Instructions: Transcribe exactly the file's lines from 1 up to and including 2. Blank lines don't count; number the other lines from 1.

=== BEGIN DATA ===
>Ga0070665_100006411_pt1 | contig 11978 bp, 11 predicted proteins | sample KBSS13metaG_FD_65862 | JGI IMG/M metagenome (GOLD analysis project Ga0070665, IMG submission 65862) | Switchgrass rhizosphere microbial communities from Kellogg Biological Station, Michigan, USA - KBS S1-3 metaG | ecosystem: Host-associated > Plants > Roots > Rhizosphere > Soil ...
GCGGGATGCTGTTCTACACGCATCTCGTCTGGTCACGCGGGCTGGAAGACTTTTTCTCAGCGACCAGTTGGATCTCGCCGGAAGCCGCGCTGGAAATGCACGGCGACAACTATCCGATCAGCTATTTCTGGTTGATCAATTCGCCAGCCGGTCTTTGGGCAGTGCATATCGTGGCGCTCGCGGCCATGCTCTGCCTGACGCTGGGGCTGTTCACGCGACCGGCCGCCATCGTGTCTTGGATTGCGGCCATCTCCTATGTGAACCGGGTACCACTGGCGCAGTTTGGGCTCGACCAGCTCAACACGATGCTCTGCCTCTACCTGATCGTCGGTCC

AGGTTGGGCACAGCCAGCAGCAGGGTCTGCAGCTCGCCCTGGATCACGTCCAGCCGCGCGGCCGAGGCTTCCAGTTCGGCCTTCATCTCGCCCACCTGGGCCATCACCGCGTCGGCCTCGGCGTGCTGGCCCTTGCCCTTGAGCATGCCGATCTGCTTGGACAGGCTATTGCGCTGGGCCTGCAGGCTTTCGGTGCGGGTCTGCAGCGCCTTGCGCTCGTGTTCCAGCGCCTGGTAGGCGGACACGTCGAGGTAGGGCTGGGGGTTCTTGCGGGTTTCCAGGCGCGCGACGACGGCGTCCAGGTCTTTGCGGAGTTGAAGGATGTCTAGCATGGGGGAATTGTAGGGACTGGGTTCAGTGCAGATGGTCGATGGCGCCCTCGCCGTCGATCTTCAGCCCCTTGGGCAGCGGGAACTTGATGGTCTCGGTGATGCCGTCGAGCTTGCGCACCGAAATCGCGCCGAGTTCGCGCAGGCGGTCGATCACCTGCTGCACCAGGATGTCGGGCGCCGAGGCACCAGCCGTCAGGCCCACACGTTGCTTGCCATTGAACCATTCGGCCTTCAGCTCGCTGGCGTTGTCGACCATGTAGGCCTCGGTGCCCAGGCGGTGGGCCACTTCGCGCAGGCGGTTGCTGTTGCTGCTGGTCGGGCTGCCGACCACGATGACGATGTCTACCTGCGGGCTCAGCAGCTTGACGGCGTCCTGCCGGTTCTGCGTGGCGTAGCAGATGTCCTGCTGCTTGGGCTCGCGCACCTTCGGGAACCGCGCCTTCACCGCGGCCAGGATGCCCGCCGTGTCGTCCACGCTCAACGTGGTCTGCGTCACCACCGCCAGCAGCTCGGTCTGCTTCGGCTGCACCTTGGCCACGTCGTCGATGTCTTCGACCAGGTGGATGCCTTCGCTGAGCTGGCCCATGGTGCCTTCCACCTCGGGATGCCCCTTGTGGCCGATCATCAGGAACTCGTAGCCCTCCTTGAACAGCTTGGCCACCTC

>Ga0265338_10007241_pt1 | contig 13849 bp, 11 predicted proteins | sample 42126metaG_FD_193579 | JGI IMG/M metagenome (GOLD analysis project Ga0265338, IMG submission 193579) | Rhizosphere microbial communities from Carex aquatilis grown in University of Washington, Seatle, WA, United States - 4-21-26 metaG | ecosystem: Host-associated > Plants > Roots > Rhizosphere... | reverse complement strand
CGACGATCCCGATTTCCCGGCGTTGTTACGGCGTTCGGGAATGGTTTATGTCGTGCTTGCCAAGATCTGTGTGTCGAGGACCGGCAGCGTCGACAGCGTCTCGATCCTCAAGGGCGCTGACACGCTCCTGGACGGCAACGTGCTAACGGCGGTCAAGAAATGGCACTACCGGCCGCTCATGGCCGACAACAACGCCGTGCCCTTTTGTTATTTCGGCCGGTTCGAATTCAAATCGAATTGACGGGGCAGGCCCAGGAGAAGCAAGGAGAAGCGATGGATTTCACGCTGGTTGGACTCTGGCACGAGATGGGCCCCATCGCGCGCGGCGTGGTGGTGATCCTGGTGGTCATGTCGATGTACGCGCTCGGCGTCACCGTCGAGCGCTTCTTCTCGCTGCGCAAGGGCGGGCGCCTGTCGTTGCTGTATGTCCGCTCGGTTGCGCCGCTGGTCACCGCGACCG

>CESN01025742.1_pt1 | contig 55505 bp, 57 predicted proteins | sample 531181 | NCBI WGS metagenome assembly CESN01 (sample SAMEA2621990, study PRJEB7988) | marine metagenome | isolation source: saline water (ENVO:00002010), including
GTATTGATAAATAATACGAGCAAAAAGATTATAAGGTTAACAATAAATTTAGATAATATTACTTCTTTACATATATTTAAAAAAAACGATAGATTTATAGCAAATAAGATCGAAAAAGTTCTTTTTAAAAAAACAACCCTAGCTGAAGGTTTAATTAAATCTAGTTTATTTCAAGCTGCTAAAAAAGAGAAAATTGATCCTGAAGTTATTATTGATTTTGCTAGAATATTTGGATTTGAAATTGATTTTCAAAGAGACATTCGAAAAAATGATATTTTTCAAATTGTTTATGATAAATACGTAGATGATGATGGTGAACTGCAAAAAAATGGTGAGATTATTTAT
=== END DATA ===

>Ga0070665_100006411_pt1 | contig 11978 bp, 11 predicted proteins | sample KBSS13metaG_FD_65862 | JGI IMG/M metagenome (GOLD analysis project Ga0070665, IMG submission 65862) | Switchgrass rhizosphere microbial communities from Kellogg Biological Station, Michigan, USA - KBS S1-3 metaG | ecosystem: Host-associated > Plants > Roots > Rhizosphere > Soil ...
GCGGGATGCTGTTCTACACGCATCTCGTCTGGTCACGCGGGCTGGAAGACTTTTTCTCAGCGACCAGTTGGATCTCGCCGGAAGCCGCGCTGGAAATGCACGGCGACAACTATCCGATCAGCTATTTCTGGTTGATCAATTCGCCAGCCGGTCTTTGGGCAGTGCATATCGTGGCGCTCGCGGCCATGCTCTGCCTGACGCTGGGGCTGTTCACGCGACCGGCCGCCATCGTGTCTTGGATTGCGGCCATCTCCTATGTGAACCGGGTACCACTGGCGCAGTTTGGGCTCGACCAGCTCAACACGATGCTCTGCCTCTACCTGATCGTCGGTCC